It’s really made me think about how I have the capability to push beyond my perceived limitations.  If two months of concentrated practice can accomplish such a massive goal, what would happen if I applied the same dedication to my own projects?

  • Some ladies really like Valentine’s Day.

Dating in 2015 has been an enlightening, exciting, and surreal experience.  It seems like there are so many more striations of relationship type, commitment level, and lifestyle than when I last approached dating.

However, as much as things have changed, I got a bit of a shock on February 14th.  Apparently Valentine’s Day means a lot to some of people.  Lesson learned.

I’m dipping my toes into the kiddie pool of bringing writing back into my life.  I have a separate writing project I’ve been working on, I’ve been learning more and more about teaching, and I have a guileless naivete about the personal relationships in my life.  If that’s not a reason to keep this blog in your peripheral vision, I don’t know what to tell you.  At least, nothing to tell you besides the fact that Buzzfeed can’t play the Pixies on the sousaphone and their Photoshopping is not nearly surreal enough.  I think you know what the better choice is here.

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Extinguishing Audience Burnout

With the work I’ve been doing playing tons of instruments in different ensembles, I’ve noticed there’s an area I’ve put on the back burner.  That would be Neon and Shy, my solo songwriting project.  This year I’ve only played about 6 or 7 solo shows, which is much fewer than last year when I had about 2 shows per month.  The clearest reason for why this has dropped off quite a bit is a financial one.  While playing singer-songwriter shows, it is very difficult to make any money.  Playing an instrument in a band is much more lucrative.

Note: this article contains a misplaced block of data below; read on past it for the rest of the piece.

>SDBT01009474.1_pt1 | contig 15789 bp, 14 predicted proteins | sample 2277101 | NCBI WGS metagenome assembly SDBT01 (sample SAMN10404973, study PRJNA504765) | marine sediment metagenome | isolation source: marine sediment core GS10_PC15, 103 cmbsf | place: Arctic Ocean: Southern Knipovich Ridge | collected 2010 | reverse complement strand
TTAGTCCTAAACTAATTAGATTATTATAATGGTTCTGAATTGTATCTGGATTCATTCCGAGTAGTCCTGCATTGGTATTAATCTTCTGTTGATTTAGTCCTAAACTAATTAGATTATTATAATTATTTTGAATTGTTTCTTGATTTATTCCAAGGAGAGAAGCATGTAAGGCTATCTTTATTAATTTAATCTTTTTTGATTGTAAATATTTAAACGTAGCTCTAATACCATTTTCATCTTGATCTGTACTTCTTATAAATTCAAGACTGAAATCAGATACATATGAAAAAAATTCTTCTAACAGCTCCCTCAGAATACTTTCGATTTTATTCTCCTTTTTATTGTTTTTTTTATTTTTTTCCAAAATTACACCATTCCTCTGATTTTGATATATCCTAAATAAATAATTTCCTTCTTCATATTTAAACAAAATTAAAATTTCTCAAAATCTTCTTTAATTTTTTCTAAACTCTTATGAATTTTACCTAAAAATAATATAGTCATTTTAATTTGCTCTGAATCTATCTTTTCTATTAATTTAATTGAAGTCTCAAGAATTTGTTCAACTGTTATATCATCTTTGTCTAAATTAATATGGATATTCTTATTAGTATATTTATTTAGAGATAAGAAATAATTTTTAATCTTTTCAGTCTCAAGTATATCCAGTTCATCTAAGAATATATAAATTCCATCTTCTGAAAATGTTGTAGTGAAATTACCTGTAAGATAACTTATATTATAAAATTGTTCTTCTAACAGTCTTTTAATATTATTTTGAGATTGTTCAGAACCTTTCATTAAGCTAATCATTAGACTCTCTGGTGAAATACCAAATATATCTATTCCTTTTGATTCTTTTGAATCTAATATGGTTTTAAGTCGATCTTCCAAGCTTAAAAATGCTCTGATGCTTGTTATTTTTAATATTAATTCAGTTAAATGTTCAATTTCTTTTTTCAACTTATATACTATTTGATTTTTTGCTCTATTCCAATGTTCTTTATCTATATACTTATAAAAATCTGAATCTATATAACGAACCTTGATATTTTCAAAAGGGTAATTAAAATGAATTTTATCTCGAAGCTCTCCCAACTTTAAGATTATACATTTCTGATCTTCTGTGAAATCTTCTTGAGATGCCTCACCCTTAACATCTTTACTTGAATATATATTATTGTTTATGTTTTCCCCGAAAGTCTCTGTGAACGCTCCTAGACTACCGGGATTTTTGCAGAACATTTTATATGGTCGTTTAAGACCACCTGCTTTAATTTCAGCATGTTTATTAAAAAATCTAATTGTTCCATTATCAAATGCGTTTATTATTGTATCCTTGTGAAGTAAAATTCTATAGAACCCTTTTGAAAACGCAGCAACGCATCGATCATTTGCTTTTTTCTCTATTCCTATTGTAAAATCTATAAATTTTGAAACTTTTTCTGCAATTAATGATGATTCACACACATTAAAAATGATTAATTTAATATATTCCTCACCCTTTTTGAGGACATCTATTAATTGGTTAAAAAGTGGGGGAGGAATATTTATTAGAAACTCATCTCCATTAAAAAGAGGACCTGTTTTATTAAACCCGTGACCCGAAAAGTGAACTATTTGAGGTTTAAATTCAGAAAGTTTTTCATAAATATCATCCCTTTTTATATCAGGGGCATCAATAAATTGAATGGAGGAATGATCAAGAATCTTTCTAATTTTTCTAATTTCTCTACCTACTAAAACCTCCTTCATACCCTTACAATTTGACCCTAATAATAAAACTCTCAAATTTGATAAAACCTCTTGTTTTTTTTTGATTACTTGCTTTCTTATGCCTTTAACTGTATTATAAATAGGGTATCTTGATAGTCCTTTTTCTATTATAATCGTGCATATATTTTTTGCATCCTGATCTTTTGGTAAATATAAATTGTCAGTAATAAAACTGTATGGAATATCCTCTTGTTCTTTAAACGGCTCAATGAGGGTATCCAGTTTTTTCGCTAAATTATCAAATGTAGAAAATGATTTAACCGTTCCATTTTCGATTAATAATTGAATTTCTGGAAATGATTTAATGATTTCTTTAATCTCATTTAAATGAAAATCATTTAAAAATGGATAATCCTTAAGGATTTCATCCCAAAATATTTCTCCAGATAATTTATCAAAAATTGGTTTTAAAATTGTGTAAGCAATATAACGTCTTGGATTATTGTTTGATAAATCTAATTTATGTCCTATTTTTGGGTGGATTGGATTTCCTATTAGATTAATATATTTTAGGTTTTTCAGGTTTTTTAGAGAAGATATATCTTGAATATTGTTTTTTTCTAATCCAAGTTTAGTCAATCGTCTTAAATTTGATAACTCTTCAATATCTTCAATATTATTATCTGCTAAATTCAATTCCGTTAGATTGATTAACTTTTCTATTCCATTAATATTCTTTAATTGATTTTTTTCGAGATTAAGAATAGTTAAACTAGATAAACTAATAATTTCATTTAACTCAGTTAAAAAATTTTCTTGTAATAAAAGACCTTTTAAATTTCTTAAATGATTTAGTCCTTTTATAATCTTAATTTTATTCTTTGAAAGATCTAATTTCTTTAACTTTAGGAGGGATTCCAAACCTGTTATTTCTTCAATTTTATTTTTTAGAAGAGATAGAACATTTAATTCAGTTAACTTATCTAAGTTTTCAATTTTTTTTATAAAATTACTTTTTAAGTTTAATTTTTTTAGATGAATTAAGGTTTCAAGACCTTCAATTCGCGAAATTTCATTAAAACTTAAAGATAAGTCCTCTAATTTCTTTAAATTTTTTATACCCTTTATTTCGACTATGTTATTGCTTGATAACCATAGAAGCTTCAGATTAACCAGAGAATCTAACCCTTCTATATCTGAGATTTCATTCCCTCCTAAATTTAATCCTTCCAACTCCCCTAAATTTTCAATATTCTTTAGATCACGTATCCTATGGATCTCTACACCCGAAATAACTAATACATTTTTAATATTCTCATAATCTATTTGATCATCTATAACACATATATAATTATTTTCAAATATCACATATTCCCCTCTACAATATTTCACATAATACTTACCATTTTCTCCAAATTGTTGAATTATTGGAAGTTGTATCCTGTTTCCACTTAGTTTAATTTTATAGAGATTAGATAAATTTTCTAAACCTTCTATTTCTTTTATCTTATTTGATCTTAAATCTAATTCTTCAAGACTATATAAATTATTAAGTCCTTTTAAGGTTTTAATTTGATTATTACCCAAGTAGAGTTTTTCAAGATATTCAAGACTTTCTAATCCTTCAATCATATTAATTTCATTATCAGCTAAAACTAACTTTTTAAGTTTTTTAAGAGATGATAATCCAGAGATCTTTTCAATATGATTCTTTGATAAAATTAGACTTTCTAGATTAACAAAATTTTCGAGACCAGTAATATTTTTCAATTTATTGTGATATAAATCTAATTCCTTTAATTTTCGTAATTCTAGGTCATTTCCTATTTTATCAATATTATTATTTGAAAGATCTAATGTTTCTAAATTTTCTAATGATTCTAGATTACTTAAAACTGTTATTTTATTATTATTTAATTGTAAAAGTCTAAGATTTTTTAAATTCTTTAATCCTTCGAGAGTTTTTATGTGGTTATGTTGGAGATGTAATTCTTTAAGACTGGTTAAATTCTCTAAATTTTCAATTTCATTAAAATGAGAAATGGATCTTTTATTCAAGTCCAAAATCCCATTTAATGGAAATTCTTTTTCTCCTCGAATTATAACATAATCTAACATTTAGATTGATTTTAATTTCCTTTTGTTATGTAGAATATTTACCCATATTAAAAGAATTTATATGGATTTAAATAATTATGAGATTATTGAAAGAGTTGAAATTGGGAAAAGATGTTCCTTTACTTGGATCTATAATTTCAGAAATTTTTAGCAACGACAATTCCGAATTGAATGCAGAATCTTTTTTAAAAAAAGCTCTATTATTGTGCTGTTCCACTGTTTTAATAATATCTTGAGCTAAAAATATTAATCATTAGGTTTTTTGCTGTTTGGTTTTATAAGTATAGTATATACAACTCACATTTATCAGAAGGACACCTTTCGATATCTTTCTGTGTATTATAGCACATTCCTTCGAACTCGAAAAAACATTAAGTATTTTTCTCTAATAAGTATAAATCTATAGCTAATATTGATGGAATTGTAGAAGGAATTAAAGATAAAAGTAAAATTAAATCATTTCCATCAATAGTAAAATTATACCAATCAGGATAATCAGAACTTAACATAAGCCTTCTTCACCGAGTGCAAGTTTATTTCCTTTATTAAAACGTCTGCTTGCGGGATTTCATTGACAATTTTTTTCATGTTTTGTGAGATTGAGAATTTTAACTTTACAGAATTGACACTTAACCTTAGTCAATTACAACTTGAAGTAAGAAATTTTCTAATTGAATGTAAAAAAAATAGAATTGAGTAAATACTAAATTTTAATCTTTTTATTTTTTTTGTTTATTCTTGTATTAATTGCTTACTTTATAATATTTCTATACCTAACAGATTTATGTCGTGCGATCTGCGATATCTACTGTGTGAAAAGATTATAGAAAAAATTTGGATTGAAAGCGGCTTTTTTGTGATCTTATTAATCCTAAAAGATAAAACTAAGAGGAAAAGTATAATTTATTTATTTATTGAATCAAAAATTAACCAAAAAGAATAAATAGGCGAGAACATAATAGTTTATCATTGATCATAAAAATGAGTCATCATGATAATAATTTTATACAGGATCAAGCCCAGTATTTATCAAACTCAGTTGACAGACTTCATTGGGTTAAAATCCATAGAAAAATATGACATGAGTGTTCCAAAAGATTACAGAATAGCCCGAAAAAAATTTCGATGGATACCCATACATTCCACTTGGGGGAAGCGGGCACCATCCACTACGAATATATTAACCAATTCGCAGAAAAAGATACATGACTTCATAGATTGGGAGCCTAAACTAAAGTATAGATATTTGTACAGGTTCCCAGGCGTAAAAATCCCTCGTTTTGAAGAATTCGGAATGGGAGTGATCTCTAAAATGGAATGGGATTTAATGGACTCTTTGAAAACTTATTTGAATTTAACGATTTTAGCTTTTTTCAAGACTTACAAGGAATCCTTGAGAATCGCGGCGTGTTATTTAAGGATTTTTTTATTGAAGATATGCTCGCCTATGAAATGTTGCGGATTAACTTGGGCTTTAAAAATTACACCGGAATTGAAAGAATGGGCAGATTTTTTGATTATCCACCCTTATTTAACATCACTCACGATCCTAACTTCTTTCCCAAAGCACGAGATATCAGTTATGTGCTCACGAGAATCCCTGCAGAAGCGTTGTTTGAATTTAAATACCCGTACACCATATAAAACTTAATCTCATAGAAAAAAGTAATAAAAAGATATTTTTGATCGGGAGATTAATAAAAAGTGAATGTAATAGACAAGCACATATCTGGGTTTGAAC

Being inquisitive, I got to wondering whether that’s just the nature of the business or how I have been handling my business.  I think there’s something to be said for both.  Bars, coffee houses, and other venues for smaller original performers are just accustomed to paying very little, if at all for their live music.  And yet, I’ve found ways in which I was complicit in hurting my bottom line as well.  One big issue I discovered was my contribution to audience burnout.

In my attempts to get as much exposure as possible, I booked myself wherever I could.  Some of these venues were not conducive to listening to music (or having good food, drinking good beer, or frankly, having a good time).  Some of these venues had sub-par sound systems.  Some of these venues charged an extraordinary amount for the audience to see the music.  Some were very far away.  Some had unrealistic models for how the performers could be compensated.

And some of these venues had every one of these problems.

As a performer and as a marketer, I would try to get as many people as possible out to these shows.  The typical way for a beginner in the industry to get people out is to use the friends and family approach.  I would broadcast invitations to as many of the people in my life as I could reach and ask them to come out.  And for the first few months, a lot of them did.  Over time, though, the flow slowed to a trickle.

While my material is rather eclectic, I don’t think the quality or style was what turned my fans away.  I think it was the invitations I would send to shows that I myself wouldn’t have gone to if I hadn’t been booked there.  Eventually I realized I was becoming embarrassed to ask people to come out to a show that I knew would not meet my standards for a fun night out.

Around this time my tuba gigging life got a lot fuller, so I put the Neon and Shy shows on the back burner and focused on playing more paying gigs.  During that time, I came to terms with the fact that I was playing unfun shows, and decided to take a different approach.